Shopping Centres, Consumption and Community Sustainability
This paper looks at the emergence and proliferation of large-scale internalised shopping centres in the post-war period, offering an historical perspective to contemporary critiques of globalisation and consumption. It examines these centres in terms of the ‘artificial environment’ that they create - an inner world directly contrasted to ‘nature’ which is seen as an intrusion into the efficiencies of selling. The expansion of these public, yet privately controlled environments, has seen the deep infiltration of commerce into community life. Centre operators emphasise their attachment to communities whilst at the same time calculating how to maximise their profit from them. The paper argues that this commercialisation of local social life has profound implications for community identity and sustainability.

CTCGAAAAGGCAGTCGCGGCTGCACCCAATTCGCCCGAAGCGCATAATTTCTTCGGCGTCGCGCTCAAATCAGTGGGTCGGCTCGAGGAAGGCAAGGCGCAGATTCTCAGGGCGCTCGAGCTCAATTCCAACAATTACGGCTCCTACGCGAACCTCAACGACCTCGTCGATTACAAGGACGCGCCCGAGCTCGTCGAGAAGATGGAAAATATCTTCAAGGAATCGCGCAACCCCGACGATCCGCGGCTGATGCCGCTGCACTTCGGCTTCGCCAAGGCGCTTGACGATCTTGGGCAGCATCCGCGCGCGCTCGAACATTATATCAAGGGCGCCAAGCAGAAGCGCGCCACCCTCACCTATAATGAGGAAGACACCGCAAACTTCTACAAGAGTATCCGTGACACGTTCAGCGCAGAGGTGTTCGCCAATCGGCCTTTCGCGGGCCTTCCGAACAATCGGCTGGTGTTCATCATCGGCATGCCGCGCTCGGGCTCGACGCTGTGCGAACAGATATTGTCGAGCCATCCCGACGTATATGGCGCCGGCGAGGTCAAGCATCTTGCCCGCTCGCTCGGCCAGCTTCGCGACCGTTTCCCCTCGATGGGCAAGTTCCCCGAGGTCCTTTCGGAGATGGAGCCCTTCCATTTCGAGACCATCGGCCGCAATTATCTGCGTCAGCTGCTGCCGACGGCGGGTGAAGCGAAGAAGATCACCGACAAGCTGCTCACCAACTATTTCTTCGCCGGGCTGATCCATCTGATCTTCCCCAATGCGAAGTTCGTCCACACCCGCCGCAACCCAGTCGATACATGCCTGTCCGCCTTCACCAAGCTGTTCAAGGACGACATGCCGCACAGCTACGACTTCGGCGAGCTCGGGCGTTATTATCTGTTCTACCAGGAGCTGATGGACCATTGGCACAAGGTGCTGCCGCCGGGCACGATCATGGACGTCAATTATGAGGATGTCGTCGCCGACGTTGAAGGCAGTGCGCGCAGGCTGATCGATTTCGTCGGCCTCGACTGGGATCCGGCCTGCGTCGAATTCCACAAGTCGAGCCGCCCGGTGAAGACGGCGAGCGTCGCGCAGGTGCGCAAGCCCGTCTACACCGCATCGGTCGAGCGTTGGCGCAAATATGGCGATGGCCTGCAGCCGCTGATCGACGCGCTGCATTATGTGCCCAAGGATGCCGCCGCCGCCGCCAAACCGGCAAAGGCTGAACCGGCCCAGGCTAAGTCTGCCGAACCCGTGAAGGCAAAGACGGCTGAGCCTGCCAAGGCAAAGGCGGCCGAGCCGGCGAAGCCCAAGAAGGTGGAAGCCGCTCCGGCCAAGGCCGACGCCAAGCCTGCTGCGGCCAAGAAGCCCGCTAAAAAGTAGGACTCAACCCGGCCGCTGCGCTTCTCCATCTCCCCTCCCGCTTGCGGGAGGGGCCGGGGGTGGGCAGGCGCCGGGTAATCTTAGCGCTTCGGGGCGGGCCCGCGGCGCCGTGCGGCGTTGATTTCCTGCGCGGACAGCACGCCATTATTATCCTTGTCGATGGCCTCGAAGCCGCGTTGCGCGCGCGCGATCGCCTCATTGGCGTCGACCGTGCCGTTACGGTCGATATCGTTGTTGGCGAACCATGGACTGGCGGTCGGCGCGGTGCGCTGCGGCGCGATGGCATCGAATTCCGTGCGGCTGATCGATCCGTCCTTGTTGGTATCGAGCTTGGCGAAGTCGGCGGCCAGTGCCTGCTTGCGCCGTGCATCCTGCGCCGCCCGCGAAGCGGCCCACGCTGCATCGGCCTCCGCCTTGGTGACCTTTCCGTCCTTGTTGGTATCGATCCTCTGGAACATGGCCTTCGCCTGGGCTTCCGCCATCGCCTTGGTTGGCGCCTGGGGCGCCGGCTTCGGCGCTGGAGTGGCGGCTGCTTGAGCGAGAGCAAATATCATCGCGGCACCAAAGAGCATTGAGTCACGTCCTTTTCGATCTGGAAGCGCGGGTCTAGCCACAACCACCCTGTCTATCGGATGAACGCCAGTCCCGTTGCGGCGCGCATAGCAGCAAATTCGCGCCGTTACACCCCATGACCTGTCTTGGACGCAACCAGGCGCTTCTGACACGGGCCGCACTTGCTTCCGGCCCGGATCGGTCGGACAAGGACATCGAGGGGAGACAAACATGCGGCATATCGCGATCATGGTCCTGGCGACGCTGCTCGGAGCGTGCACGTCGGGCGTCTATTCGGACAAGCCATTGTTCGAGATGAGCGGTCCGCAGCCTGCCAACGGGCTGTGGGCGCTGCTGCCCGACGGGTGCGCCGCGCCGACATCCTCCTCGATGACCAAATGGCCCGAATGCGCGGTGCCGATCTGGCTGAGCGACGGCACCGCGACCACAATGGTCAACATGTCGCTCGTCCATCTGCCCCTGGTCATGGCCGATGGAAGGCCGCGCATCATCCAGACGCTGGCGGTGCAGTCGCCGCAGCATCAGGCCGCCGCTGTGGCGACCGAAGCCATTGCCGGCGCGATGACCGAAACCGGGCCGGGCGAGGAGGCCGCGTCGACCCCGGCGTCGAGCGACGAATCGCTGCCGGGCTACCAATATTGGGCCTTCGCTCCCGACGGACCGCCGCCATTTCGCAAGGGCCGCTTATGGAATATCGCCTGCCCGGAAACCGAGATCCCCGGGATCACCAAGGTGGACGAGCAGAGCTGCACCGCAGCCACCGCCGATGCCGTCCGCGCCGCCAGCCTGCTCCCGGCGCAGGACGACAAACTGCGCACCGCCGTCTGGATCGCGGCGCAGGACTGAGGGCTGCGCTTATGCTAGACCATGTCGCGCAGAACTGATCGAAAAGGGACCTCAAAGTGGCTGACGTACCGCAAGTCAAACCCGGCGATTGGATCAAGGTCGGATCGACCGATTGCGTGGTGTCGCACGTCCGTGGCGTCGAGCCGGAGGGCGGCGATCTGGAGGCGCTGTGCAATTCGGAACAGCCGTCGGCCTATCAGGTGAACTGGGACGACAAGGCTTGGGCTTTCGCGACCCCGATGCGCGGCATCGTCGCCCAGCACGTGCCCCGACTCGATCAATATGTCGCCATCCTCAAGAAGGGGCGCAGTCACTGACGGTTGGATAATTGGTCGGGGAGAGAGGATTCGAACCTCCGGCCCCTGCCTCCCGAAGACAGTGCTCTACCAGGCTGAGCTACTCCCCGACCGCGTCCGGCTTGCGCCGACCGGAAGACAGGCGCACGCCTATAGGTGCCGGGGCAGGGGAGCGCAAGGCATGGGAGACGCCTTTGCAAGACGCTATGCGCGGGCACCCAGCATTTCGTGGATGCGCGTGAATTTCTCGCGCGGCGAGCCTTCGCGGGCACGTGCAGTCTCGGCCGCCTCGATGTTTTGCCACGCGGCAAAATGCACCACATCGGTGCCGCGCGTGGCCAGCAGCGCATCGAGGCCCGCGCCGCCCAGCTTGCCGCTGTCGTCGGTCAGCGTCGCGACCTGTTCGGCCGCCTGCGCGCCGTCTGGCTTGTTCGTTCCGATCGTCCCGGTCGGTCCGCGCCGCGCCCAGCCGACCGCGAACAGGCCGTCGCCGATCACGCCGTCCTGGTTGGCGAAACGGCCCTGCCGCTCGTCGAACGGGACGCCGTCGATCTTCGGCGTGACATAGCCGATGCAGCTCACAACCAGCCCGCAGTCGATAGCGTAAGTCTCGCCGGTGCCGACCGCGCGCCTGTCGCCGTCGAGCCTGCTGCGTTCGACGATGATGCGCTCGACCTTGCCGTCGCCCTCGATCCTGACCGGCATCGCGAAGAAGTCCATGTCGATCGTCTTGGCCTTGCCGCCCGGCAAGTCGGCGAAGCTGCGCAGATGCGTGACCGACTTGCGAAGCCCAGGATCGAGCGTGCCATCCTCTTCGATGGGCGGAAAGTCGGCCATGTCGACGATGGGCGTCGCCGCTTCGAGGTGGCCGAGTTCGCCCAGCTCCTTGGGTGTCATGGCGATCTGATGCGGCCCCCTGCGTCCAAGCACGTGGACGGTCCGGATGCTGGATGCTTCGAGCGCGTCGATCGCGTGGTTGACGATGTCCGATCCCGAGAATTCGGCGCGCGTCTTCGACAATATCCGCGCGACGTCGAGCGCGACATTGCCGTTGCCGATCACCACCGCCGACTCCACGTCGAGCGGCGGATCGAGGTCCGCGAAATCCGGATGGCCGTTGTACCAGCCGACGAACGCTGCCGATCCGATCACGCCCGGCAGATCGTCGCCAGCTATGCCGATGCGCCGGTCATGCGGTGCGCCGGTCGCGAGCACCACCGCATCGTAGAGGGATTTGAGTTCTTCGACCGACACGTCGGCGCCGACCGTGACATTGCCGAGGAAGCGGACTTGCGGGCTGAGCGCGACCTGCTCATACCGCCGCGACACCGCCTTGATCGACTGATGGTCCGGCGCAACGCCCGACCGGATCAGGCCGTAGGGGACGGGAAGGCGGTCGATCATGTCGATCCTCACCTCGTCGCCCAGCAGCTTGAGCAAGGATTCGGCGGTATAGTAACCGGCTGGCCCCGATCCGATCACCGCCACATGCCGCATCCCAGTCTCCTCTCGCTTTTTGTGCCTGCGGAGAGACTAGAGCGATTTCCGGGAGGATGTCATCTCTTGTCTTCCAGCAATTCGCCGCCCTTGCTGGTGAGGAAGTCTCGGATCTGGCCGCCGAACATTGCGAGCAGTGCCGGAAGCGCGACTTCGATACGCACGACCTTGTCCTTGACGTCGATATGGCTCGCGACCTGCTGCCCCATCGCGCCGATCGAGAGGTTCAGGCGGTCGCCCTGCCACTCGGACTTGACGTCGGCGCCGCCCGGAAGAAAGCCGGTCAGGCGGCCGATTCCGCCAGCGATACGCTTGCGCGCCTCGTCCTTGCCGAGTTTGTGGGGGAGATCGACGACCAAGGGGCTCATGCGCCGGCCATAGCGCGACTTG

Keywords: Australia, Consumer, Shopping, Retail, Culture, History, Community, Sustainability
Mr Matt Bailey
Student/ Tutor, Department of Modern History